Grafting in Literature, Film, and Video Games

Grafting to many, including myself until very recently, was a term used for agriculture and surgery, but the term also refers to the introduction of material into mythology or legend. Virgil did it with the Aeneid in his insertion of Aeneas’ epic into the same mythology of Homer and many of the Arthurian authors did it when they chose to add their own stories of the knights of the round table or incorporate older stories, such as Tristan, into the Arthurian Canon. Today, we see Disney do it. A Pixar executive recently said that all of the Pixar movies from the last so many years have taken place in the same ‘universe’ and since the release of Frozen, we’ve seen countless theories that Frozen, Little Mermaid, and Tangled exist together, thus Frozen was grafted into the Disney universe. I have yet to see a good example for gaming beyond maybe the stories Telltale have created based on beloved film and comic properties, but I am sure they exist.

Just a few midday thoughts. Feel free to respond.

 

C.E. Morrison

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The Importance of Writing in Video Games

This week I had the honor and time to play one of the most well written games of the year. Sadly, I also played Watch_Dogs. Don’t get me wrong, I have spent a lot of time with Watch_Dogs this past week but only for its side missions, which are now getting somewhat repetitive. The open world is plagued with a poorly written story and characters who are lifeless in their dialogue. The character models are gorgeous but lack proper voice acting found in Ubisoft’s recent Assassins Creed offering or the wit of Child of Light. In other words, I discovered this week that I found the reason that I was so excited for my PS4 and next generation gaming  to be lackluster and a complete disappointment.

The game I mentioned is the fourth episode of Telltale’s Wolf Among Us. A decently received game critically, I went into the episode with higher hopes than most and walked away happy. *Spoiler* I”Lit a cigarette” in my final choice upon meeting the villain of the series leading to the best cliffhanger I have experienced in a video game since Telltale’s Walking Dead Season 1’s finale. Now, the fifth episode may be a complete disappointment and I will cross that bridge when I get there, but from episode one, I have been hooked due to smart writing, intriguing art work, and a great cast (for the most part) of voice actors.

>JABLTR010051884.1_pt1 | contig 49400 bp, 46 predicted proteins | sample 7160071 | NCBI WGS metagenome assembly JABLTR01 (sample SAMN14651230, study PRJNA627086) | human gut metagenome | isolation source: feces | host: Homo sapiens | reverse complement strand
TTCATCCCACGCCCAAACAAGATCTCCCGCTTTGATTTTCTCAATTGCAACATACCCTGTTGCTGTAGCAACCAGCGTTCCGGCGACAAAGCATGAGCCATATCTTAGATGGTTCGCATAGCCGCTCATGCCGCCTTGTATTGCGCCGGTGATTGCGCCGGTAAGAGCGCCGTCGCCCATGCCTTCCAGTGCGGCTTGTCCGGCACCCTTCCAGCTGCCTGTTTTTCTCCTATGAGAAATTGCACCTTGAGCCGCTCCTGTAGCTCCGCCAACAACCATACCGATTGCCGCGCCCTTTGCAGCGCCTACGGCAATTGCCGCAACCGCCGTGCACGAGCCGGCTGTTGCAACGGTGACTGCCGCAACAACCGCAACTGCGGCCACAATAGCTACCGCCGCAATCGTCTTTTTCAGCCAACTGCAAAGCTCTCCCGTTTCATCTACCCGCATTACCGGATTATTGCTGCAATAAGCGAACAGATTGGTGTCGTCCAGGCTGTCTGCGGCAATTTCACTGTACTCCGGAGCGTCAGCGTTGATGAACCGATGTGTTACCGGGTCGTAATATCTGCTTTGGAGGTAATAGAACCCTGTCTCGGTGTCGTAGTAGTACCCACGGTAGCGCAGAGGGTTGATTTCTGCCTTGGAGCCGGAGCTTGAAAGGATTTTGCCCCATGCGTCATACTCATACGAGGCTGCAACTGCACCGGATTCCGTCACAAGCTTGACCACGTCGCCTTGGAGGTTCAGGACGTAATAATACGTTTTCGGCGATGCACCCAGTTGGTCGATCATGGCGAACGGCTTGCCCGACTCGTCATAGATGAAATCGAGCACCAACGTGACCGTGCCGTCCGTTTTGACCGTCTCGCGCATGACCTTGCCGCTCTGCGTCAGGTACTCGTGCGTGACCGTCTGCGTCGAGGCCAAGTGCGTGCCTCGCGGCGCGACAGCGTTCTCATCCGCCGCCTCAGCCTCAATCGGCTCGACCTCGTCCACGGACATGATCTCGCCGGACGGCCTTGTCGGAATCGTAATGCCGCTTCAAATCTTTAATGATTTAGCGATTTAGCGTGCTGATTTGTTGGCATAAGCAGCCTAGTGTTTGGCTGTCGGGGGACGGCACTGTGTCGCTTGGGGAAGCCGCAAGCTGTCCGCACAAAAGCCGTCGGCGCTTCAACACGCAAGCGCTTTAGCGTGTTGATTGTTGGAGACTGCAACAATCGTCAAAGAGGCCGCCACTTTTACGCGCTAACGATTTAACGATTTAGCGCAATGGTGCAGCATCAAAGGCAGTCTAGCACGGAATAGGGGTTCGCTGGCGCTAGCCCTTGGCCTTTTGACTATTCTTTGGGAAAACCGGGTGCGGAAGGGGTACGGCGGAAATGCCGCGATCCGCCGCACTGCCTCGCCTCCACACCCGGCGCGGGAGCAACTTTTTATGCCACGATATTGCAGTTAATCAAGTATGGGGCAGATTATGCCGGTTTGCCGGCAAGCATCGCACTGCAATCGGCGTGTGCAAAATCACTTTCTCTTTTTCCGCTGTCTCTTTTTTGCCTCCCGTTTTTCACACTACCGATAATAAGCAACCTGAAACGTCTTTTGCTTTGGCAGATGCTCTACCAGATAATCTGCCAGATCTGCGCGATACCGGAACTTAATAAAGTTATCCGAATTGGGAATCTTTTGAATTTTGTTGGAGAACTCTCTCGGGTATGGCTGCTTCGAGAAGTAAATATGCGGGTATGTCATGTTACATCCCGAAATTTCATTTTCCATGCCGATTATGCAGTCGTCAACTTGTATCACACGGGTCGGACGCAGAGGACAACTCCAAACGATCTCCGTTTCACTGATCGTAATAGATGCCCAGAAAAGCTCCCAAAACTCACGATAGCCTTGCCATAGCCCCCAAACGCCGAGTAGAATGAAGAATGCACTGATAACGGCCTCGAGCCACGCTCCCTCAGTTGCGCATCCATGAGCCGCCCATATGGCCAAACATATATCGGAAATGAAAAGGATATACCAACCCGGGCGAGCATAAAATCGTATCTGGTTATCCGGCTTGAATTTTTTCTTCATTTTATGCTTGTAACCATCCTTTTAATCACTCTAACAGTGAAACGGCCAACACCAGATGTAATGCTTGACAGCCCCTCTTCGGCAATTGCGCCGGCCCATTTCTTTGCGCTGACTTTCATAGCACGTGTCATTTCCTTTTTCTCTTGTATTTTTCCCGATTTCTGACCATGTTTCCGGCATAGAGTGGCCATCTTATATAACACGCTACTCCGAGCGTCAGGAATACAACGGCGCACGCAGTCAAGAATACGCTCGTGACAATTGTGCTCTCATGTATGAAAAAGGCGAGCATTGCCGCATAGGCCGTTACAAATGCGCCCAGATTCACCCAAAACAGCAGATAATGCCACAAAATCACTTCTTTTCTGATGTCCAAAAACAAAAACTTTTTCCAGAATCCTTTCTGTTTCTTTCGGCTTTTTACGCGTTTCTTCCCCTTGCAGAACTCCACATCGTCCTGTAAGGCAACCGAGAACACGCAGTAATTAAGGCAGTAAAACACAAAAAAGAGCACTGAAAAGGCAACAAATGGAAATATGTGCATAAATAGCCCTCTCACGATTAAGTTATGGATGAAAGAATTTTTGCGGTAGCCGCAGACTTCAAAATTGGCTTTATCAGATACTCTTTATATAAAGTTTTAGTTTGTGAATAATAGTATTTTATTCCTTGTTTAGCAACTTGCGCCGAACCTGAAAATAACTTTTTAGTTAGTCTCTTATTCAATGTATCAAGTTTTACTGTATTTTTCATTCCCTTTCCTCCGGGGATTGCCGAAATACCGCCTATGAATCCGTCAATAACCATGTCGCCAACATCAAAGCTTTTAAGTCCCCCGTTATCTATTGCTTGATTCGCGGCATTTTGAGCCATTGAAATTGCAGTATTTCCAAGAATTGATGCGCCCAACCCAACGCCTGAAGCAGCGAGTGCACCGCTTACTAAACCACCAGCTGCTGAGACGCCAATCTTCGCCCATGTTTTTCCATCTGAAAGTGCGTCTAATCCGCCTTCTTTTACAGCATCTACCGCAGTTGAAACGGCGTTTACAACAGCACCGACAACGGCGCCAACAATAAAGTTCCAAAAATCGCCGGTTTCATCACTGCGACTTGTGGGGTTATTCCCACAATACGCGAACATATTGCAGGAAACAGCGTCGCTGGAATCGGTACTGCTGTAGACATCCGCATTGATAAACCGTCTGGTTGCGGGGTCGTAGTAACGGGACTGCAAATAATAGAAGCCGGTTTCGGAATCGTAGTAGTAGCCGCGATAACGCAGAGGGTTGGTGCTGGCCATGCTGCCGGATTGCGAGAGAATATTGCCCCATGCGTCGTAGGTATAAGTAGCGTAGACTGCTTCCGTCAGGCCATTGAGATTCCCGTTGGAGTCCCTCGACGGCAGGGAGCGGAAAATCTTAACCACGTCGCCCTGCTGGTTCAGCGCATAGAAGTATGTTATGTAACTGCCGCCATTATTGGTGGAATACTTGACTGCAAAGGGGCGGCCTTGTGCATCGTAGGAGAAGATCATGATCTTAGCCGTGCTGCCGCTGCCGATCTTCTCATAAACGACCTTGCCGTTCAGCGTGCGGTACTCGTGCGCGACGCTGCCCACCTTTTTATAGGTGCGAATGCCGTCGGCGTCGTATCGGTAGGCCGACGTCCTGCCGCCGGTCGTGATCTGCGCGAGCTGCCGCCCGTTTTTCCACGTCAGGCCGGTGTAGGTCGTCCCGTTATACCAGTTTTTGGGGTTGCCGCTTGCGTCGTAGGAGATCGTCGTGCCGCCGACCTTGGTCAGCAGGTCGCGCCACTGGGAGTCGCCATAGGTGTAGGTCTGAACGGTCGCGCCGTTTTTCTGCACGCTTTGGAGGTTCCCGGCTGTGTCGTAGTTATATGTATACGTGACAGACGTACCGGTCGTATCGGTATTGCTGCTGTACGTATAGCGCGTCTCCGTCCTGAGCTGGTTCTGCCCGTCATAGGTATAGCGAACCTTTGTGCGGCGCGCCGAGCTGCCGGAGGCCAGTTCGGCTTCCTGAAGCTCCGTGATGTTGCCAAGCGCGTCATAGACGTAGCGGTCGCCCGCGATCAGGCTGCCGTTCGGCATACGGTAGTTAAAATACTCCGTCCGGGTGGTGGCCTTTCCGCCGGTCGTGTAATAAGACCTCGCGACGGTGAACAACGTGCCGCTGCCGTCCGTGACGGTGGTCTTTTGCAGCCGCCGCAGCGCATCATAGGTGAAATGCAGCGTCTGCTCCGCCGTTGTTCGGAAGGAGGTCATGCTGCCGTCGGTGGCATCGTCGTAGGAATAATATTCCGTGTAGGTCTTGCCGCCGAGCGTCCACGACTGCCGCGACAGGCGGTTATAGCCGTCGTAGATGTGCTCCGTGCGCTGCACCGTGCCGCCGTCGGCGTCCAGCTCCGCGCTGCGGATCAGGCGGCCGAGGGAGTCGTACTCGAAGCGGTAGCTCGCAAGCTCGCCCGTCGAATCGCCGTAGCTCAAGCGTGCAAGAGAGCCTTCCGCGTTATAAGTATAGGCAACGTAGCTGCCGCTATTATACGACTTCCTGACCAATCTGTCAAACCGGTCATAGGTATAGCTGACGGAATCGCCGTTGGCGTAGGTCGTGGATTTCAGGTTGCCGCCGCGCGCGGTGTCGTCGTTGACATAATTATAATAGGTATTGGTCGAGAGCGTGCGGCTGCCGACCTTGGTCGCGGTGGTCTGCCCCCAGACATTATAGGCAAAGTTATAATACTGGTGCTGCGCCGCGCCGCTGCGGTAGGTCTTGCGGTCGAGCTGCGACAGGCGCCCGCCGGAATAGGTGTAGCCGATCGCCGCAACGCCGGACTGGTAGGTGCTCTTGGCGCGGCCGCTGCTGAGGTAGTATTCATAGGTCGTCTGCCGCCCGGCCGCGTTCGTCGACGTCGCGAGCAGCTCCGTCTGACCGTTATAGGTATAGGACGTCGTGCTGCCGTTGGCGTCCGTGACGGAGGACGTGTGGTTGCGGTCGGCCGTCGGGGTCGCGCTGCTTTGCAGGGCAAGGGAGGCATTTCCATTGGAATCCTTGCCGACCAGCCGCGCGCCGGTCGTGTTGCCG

I am an English Major and maybe that is why I tend to be more critical of writing in media, but with stories such as Metal Gear Solid and Last of Us (both linear and tightly constructed), I fail to see an excuse for a AAA game being poorly written.  I do not expect Dickens or McCarthy (yet), but I do expect a developed character. I also do not expect every game to have an all star cast such as GTA V and ESO, but with AAA titles, I expect a certain level of professionalism. I am enjoying playing in the world of Watch_Dogs and look forward to the sequel but, as Assassins Creed III, I will be walking away from Watch_Dogs disappointed.

C.E. Morrison

Relating to the Past

A few years ago, probably in a literature class but possibly in a discussion with peers, a former friend said that John Milton fell into despair that no one would read or even care about his work. Later, I discovered that he sold his most famous work, Paradise Lost, for ten english pounds. I’ve also heard from former students of Tolkien that he also feared that no one would care about his “mythology for England.” So here we are, in a new Renaissance of sorts, and I am writing our first blog post with the slight fear that no one will care or even follow. However, just as Tolkien and Milton took their leaps of faith, here we take ours, striving to conquer our fears and hoping they are unfounded. We wish to share adventurous thoughts with all who would be kind enough to take a few occasional moments to explore these ideas with us. Ideas ranging from literature, as is my focus, to popular culture, business, and politics. Our writers are not limited to certain subjects and are only asked to write when something has “tickled their fancy” in a meaningful way.

 

So Welcome to and please enjoy Adventurous Thoughts for All,

C. Drake